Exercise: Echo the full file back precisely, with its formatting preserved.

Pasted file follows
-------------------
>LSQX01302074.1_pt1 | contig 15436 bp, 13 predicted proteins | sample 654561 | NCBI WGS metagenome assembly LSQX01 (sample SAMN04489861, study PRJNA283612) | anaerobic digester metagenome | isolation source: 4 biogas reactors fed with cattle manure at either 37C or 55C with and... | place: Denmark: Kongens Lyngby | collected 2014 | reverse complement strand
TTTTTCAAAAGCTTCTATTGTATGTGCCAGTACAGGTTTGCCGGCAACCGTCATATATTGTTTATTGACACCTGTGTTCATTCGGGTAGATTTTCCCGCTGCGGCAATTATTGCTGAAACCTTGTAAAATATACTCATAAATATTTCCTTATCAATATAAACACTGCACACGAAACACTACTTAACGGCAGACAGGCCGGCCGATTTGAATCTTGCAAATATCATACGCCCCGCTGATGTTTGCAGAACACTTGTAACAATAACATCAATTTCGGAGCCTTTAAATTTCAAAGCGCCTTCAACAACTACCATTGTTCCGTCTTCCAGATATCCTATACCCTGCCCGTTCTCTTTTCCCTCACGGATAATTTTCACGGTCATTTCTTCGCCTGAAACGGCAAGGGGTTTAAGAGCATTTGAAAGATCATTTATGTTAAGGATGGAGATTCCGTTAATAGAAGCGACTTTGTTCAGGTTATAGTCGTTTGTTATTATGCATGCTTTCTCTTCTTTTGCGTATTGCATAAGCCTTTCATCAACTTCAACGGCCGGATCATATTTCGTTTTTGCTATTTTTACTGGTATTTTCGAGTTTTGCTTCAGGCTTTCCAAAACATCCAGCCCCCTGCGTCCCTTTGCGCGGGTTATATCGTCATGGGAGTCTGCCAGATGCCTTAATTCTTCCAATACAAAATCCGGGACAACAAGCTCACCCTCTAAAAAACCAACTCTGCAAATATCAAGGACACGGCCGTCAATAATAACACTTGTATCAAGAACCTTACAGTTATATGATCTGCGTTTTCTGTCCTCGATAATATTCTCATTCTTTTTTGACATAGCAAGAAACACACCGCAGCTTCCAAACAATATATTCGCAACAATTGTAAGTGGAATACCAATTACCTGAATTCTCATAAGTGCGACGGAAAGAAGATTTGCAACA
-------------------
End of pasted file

>LSQX01302074.1_pt1 | contig 15436 bp, 13 predicted proteins | sample 654561 | NCBI WGS metagenome assembly LSQX01 (sample SAMN04489861, study PRJNA283612) | anaerobic digester metagenome | isolation source: 4 biogas reactors fed with cattle manure at either 37C or 55C with and... | place: Denmark: Kongens Lyngby | collected 2014 | reverse complement strand
TTTTTCAAAAGCTTCTATTGTATGTGCCAGTACAGGTTTGCCGGCAACCGTCATATATTGTTTATTGACACCTGTGTTCATTCGGGTAGATTTTCCCGCTGCGGCAATTATTGCTGAAACCTTGTAAAATATACTCATAAATATTTCCTTATCAATATAAACACTGCACACGAAACACTACTTAACGGCAGACAGGCCGGCCGATTTGAATCTTGCAAATATCATACGCCCCGCTGATGTTTGCAGAACACTTGTAACAATAACATCAATTTCGGAGCCTTTAAATTTCAAAGCGCCTTCAACAACTACCATTGTTCCGTCTTCCAGATATCCTATACCCTGCCCGTTCTCTTTTCCCTCACGGATAATTTTCACGGTCATTTCTTCGCCTGAAACGGCAAGGGGTTTAAGAGCATTTGAAAGATCATTTATGTTAAGGATGGAGATTCCGTTAATAGAAGCGACTTTGTTCAGGTTATAGTCGTTTGTTATTATGCATGCTTTCTCTTCTTTTGCGTATTGCATAAGCCTTTCATCAACTTCAACGGCCGGATCATATTTCGTTTTTGCTATTTTTACTGGTATTTTCGAGTTTTGCTTCAGGCTTTCCAAAACATCCAGCCCCCTGCGTCCCTTTGCGCGGGTTATATCGTCATGGGAGTCTGCCAGATGCCTTAATTCTTCCAATACAAAATCCGGGACAACAAGCTCACCCTCTAAAAAACCAACTCTGCAAATATCAAGGACACGGCCGTCAATAATAACACTTGTATCAAGAACCTTACAGTTATATGATCTGCGTTTTCTGTCCTCGATAATATTCTCATTCTTTTTTGACATAGCAAGAAACACACCGCAGCTTCCAAACAATATATTCGCAACAATTGTAAGTGGAATACCAATTACCTGAATTCTCATAAGTGCGACGGAAAGAAGATTTGCAACA